The Traveler and the Rainbow
A modern parable by
Briseadh na Faire
A Traveler sat on an old stone, by a well-worn path one summer day. A storm had passed to the east, and the sun was low in the western sky. A brilliant rainbow shown against the dark clouds.
The traveler marveled at the bands of coloured light, each blending in infinite shades to the next. He reached into his pack and took out some drawing papers and chalk and began to sketch the rainbow.
A girl chanced by. She looked at the rainbow, and at the Traveler’s sketch. Then she pointed to his sketch.
“There’s too much blue in your rainbow.” she said.
“You think so?” the Traveler looked up at her.
“Definitely.” she replied. “Way too much blue.” Blue was her least favorite color. The world would be a lot better off with less blue in it, she thought.
The Traveler looked at the rainbow, and at his drawing. To Him, they seemed to be identical. He saw the disapproving look in the girl’s face and sighed.
“Ok.” he replied, and rubbed out much of the blue from his drawing.
“That’s better.” The girl chirped, and skipped on her way down the path, hardly noticing that the rainbow in the sky had a bit less blue in it now.
After a short while a man walked up. He too looked at the rainbow and the drawing. After looking back and forth several times, the man said, “Orange.”
“What?” The Traveler asked.
“Orange. Too much. Get rid of it. Just go from yellow to red. Skip the orange.” for the man hated orange.
“How’s this?” The Traveler held up his drawing. There was no orange in the rainbow. And his drawing matched the rainbow in the sky perfectly.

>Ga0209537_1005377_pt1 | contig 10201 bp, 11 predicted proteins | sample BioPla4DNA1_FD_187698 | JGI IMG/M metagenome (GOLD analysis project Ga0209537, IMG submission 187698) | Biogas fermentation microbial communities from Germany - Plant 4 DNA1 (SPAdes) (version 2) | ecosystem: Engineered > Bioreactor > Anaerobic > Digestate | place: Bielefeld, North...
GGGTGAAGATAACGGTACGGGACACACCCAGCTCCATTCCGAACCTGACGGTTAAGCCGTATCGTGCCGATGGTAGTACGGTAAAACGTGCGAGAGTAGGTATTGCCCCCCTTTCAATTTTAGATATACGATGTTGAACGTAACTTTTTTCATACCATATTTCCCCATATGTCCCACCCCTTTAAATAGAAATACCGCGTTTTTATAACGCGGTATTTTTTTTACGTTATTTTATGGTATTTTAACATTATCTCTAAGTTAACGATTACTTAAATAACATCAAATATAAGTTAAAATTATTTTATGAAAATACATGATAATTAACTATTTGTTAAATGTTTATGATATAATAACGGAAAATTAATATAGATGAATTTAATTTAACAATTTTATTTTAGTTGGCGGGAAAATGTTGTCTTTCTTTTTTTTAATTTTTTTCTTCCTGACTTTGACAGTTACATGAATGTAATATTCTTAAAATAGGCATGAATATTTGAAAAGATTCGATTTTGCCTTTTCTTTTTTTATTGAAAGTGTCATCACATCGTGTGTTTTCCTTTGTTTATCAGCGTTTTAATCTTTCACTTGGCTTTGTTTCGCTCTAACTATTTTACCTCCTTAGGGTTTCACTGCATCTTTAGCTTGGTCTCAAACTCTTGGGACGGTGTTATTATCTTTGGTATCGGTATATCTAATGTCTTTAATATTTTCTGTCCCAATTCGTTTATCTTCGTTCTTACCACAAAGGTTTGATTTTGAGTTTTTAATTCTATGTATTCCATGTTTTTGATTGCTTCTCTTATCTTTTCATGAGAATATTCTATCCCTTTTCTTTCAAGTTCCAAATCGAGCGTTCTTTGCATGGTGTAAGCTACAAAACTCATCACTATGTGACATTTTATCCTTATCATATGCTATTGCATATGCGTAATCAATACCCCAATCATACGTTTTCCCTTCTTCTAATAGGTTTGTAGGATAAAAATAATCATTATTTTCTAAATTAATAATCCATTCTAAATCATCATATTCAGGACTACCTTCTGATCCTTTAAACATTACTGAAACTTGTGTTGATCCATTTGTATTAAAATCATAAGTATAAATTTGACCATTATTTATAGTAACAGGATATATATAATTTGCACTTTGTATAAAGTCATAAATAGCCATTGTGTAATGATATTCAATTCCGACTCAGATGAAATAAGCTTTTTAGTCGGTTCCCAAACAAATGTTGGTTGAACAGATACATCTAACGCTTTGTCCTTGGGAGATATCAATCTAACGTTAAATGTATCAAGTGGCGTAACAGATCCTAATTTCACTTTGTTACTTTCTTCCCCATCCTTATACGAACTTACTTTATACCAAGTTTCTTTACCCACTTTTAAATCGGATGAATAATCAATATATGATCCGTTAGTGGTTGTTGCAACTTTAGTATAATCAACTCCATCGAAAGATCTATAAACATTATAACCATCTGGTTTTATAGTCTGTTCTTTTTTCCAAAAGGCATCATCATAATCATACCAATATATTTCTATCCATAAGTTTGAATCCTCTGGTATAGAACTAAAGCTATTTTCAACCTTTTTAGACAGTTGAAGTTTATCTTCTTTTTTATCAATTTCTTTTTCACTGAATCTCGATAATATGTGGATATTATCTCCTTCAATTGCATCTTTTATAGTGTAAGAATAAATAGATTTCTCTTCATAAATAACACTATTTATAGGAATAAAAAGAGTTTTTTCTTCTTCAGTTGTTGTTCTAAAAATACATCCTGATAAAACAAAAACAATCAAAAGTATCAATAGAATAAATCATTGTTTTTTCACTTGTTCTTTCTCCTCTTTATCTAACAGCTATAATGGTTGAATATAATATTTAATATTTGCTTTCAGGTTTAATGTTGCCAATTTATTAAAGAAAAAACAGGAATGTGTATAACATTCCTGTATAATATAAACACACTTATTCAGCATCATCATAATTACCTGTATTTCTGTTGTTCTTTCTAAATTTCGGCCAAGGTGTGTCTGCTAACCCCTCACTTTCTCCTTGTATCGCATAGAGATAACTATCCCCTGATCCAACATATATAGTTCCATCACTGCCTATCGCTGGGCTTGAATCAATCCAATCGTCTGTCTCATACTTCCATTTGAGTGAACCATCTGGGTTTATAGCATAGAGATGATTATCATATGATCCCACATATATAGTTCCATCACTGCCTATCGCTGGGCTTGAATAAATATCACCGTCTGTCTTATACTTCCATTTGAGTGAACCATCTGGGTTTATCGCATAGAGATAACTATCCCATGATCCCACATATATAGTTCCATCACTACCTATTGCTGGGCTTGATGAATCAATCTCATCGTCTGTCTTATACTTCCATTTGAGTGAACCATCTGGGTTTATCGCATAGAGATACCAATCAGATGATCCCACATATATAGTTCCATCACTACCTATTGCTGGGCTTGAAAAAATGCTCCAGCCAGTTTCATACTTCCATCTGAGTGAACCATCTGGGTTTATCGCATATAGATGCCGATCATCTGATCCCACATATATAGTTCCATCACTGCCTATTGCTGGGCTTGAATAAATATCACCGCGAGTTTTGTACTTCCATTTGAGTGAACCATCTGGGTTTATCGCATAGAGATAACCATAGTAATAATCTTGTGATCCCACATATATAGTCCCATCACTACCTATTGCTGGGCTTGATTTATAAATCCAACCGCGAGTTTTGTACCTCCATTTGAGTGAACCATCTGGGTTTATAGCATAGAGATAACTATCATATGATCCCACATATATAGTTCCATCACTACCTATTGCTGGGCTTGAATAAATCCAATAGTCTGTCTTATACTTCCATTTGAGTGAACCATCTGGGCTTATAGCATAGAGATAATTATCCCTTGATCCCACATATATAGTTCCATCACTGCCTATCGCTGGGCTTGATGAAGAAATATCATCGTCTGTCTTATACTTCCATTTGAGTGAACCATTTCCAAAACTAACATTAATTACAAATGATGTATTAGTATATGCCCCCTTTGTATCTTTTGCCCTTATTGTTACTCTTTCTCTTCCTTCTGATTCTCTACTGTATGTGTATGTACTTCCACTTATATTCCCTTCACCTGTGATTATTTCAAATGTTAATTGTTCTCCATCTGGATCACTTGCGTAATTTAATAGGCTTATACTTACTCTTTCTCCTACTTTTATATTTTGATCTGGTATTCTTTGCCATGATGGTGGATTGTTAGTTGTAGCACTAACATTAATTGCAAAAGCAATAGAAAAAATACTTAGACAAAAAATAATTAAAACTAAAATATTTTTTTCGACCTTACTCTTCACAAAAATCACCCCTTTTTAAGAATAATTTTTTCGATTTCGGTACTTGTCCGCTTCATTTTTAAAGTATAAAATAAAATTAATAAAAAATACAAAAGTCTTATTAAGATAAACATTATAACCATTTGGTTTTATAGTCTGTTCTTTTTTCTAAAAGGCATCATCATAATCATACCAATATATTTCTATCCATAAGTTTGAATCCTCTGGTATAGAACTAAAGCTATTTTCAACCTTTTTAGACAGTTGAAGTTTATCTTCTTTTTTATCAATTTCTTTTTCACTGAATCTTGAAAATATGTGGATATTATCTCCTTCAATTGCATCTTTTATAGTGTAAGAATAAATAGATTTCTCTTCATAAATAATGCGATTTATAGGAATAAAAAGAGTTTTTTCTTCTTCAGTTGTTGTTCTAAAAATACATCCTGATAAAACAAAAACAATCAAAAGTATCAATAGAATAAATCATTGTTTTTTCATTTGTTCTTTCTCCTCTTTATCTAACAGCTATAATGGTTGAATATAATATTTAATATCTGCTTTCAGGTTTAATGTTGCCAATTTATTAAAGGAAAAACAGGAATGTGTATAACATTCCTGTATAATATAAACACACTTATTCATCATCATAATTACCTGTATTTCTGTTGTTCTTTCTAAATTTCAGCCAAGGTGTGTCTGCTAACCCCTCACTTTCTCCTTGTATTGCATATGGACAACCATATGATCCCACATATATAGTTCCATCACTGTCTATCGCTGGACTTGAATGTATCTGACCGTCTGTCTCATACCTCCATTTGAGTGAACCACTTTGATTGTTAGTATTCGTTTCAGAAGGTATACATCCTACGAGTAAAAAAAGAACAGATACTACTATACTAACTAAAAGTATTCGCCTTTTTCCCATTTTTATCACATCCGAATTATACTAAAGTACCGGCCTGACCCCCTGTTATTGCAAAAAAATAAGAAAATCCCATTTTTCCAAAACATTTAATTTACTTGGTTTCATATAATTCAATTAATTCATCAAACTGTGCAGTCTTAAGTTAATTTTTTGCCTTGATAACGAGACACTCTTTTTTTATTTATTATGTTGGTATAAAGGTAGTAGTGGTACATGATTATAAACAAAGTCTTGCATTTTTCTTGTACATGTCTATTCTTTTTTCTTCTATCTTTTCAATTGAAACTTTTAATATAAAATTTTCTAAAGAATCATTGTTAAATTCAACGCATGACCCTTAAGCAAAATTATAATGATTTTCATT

The man looked at the drawing, and at the rainbow, back and forth, slowly, several times. At last he said, “That’s better. That’s much better.” and went on his way.
And so it went, with different passers by, each complaining about this color or that color, until at last all that remained of the rainbow was gray rain in a gray world with a gray sunset.
The Traveler was about to pack his drawing away when a young mother and toddler approached. She was tired and cold and wet. The traveler offered her his cloak and some food. The toddler wandered about the small clearing exploring under each small rock and plucking a bouquet of gray wildflowers. The child walked up to her mother, offering the flowers to her with a smile. She smiled wearily back to the child.
The toddler climbed onto the Traveler’s lap and looked at his drawing, then at the sky. She looked with a puzzled face into the Traveler’s deep blue eyes.
“Rainbow?” the toddler asked, pointing to the sky.
The Traveler could only shake his head.
“Rainbow.” the child said, pointing to the drawing. “Rainbow. Rainbow. Rainbow.” the child tapped at the drawing.
The Traveler reached back into his bag and drew out the chalk once more. With masterful strokes he coloured the rainbow back into his drawing. And there, in the sky, the rainbow shown once more. The bouquet of flowers in the mother’s hand became a rainbow of color as well.
The Traveler continued on his drawing, coloring in the sky and the trees and the grass and the flowers. The child smiled and clapped. “Rainbow.” the child said affirmatively, nodding with approval at the drawing, and, at the sky.
“Yes” the Traveler replied, “rainbow.” There was a tear in his eye.
The mother rose, smiling. She looked at her child, and at the Traveler.
“Thank you.” she said, softly, as she kissed the Traveler on his forehead.
“No need to thank me.” replied the Traveler. “This is the world as you see it. The others who were before you are in the world as they see it. This path is different to each who walk upon it.” The mother gathered up her child and continued on her way.
“Thank you.” the Traveler thought. “You are teaching your child to see the path with all its colors, and your child will teach her children, and so on.” He knew, too, that each generation would explore and learn. He looked into his bag, then at the figures of the mother and child in his drawing. “For you and your offspring,” he wiped a tear, “I’m going to have to get some more chalk.”
© 2013 Briseadh na Faire